Collective agreements under Dutch law are based on contract law. Under the Contracts Act in general, social partners, i.e. employers and trade unions, have the freedom to negotiate or not. This means that Dutch law does not contain a general obligation to make commitments, to conclude agreements and/or to amend them regularly, as some other countries do (for example. B la France). As collective bargaining is widely accepted in the industry, most employers will be willing to negotiate. If this is not the case, trade union action may exert pressure, but no employer may be forced by law to enter into negotiations. However, once negotiations have begun, the freedom to choose who to negotiate with, by law, even marginally. There are few specific conditions in Dutch legislation that contracting parties must meet.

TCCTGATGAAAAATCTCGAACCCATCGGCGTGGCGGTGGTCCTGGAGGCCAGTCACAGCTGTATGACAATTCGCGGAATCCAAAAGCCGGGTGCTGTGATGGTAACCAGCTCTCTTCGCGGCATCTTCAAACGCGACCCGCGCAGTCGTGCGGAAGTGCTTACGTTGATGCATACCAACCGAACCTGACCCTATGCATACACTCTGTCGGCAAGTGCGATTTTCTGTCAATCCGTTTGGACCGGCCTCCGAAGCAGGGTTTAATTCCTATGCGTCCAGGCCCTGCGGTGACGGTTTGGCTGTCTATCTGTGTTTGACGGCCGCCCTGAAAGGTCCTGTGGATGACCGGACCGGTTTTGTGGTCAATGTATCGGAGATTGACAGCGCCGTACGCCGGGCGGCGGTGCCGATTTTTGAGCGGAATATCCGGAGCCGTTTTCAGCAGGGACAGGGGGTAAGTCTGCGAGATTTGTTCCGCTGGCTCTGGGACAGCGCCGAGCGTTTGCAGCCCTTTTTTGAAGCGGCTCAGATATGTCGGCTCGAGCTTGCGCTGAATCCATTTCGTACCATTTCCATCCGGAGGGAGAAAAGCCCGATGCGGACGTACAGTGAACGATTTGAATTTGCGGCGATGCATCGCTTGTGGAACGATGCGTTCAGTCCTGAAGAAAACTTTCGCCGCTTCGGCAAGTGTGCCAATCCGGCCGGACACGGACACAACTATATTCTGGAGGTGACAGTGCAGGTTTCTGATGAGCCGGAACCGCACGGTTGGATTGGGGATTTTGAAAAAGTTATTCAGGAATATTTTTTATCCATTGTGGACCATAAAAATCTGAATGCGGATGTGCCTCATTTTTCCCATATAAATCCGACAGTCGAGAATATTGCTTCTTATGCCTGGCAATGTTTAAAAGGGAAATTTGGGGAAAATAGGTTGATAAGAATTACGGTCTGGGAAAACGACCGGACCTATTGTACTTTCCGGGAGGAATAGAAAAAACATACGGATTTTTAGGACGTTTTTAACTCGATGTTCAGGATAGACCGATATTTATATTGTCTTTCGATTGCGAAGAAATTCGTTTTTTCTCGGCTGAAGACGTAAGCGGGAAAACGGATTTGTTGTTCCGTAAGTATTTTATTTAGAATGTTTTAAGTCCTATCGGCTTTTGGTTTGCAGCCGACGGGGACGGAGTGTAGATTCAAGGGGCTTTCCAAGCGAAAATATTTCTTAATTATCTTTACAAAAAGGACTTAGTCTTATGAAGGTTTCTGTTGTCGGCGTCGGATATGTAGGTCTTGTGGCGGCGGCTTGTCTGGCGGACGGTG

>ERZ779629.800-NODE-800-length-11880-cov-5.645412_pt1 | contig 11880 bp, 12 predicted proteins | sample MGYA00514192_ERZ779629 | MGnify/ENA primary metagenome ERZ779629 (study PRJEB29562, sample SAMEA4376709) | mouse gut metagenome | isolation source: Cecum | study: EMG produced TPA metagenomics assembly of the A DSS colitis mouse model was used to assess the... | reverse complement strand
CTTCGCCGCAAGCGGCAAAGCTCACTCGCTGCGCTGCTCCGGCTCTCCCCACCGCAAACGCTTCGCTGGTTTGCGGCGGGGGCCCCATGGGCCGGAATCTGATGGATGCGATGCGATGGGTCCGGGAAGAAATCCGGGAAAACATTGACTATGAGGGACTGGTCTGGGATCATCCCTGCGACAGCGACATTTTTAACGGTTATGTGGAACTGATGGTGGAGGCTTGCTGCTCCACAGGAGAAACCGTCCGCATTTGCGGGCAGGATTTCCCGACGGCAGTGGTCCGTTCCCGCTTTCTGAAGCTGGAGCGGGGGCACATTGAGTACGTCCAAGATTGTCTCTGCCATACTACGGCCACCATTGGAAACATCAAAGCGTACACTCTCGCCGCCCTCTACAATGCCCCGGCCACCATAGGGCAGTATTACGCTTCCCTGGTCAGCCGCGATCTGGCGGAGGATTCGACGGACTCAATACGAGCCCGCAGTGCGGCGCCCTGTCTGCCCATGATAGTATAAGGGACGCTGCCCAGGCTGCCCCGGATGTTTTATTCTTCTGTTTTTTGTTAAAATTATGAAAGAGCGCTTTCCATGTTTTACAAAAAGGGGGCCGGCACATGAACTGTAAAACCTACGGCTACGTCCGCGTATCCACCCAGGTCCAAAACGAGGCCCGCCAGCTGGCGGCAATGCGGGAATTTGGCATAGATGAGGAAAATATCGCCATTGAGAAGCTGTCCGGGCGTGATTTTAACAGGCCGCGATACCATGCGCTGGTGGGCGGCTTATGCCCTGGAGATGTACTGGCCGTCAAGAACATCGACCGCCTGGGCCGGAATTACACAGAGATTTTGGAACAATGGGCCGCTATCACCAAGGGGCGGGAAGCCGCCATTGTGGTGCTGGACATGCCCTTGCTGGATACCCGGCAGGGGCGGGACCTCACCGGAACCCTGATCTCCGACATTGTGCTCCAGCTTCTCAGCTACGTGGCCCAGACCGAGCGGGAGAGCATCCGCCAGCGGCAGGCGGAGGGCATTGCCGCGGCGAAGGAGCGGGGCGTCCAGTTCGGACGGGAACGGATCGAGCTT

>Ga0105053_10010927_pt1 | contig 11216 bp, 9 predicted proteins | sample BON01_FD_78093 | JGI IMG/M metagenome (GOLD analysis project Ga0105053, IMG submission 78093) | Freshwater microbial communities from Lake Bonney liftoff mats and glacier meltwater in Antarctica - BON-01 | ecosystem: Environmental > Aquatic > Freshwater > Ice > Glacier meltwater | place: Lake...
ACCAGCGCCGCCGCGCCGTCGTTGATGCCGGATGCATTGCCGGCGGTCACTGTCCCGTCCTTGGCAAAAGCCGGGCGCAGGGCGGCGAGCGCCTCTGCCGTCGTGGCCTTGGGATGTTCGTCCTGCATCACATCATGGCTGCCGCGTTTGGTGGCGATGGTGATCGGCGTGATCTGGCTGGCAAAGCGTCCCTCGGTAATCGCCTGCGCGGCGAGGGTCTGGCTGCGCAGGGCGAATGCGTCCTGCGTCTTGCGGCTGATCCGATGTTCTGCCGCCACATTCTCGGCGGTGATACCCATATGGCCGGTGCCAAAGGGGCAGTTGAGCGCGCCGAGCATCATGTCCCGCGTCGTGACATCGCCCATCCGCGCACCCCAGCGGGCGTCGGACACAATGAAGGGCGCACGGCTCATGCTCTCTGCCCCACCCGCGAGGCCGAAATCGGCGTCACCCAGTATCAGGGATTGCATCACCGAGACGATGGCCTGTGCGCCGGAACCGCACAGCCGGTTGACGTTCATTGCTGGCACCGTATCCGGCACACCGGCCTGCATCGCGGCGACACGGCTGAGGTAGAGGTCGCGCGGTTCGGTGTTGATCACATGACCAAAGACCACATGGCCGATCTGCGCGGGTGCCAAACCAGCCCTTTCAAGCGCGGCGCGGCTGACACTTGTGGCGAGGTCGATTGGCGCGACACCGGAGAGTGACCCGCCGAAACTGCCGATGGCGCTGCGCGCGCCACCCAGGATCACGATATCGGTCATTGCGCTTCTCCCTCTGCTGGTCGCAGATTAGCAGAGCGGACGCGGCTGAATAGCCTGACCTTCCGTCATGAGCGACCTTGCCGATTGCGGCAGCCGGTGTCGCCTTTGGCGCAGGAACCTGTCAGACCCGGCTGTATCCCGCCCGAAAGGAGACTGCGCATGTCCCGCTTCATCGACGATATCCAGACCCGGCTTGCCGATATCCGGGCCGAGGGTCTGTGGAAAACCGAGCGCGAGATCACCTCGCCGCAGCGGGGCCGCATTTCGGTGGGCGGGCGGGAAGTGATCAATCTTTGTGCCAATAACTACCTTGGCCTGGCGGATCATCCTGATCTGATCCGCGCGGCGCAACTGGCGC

Any union can enter into negotiations and become a party to the collective agreement, the only condition being that the union be a full-name association which, in its constitution, has been given the power to negotiate collective agreements.  A union shall not be elected by the staff it purports to represent and should not be subject to a review of its representativeness. This could create tensions, especially if employers decide to negotiate with smaller (or even yellow) unions, thus excluding large national unions linked to either the FNV or the CNV. Or, conversely, to negotiate with an FNV or CNV union that has little support in the enterprise, to the detriment of a more specialized and representative union. This tactic of selecting and selecting the contractor is particularly interesting in the Dutch system, since collective agreements concern all workers of employers who are bound by the agreement and not just workers who are members of a union that is a party to the agreement.  Such an agreement may, in the end, even engage the entire sector by generalizing it (see below). A striking example of this effect was given in January 2002, when child care employers entered into a collective agreement with a union against the objections of two other unions involved in the negotiations. The union that concluded the agreement had 85 (!) members among the 35,000 employees in this sector; the two opposing unions 11,500 members. Nevertheless, the unions felt that the Minister of Social Affairs could declare the collective agreement binding on the whole sector.